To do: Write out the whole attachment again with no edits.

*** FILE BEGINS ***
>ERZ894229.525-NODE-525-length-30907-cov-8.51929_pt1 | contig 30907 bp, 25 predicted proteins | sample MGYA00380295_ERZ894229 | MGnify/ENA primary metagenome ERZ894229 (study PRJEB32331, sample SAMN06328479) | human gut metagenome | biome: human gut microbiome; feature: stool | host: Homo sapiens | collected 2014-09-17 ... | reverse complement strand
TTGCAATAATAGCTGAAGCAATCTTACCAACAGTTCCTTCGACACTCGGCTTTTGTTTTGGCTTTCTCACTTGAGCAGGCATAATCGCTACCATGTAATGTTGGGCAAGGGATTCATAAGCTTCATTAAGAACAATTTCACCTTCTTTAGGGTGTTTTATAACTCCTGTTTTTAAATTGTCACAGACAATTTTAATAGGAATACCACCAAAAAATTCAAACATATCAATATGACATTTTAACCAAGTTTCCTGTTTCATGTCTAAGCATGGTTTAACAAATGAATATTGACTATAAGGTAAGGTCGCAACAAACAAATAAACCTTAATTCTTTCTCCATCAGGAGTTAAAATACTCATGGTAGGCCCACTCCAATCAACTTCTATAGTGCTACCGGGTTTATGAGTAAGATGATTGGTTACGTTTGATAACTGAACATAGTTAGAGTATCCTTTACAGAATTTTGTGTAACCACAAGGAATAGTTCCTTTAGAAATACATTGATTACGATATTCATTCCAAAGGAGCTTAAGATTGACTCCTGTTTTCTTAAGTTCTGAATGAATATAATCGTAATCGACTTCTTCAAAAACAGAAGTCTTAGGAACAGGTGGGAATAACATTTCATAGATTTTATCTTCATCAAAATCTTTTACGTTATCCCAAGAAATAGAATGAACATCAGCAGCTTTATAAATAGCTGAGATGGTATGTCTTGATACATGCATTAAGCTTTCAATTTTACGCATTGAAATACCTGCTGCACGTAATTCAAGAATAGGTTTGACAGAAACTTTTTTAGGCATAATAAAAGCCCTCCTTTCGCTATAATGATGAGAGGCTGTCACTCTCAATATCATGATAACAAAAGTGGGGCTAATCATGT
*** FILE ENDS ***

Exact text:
>ERZ894229.525-NODE-525-length-30907-cov-8.51929_pt1 | contig 30907 bp, 25 predicted proteins | sample MGYA00380295_ERZ894229 | MGnify/ENA primary metagenome ERZ894229 (study PRJEB32331, sample SAMN06328479) | human gut metagenome | biome: human gut microbiome; feature: stool | host: Homo sapiens | collected 2014-09-17 ... | reverse complement strand
TTGCAATAATAGCTGAAGCAATCTTACCAACAGTTCCTTCGACACTCGGCTTTTGTTTTGGCTTTCTCACTTGAGCAGGCATAATCGCTACCATGTAATGTTGGGCAAGGGATTCATAAGCTTCATTAAGAACAATTTCACCTTCTTTAGGGTGTTTTATAACTCCTGTTTTTAAATTGTCACAGACAATTTTAATAGGAATACCACCAAAAAATTCAAACATATCAATATGACATTTTAACCAAGTTTCCTGTTTCATGTCTAAGCATGGTTTAACAAATGAATATTGACTATAAGGTAAGGTCGCAACAAACAAATAAACCTTAATTCTTTCTCCATCAGGAGTTAAAATACTCATGGTAGGCCCACTCCAATCAACTTCTATAGTGCTACCGGGTTTATGAGTAAGATGATTGGTTACGTTTGATAACTGAACATAGTTAGAGTATCCTTTACAGAATTTTGTGTAACCACAAGGAATAGTTCCTTTAGAAATACATTGATTACGATATTCATTCCAAAGGAGCTTAAGATTGACTCCTGTTTTCTTAAGTTCTGAATGAATATAATCGTAATCGACTTCTTCAAAAACAGAAGTCTTAGGAACAGGTGGGAATAACATTTCATAGATTTTATCTTCATCAAAATCTTTTACGTTATCCCAAGAAATAGAATGAACATCAGCAGCTTTATAAATAGCTGAGATGGTATGTCTTGATACATGCATTAAGCTTTCAATTTTACGCATTGAAATACCTGCTGCACGTAATTCAAGAATAGGTTTGACAGAAACTTTTTTAGGCATAATAAAAGCCCTCCTTTCGCTATAATGATGAGAGGCTGTCACTCTCAATATCATGATAACAAAAGTGGGGCTAATCATGT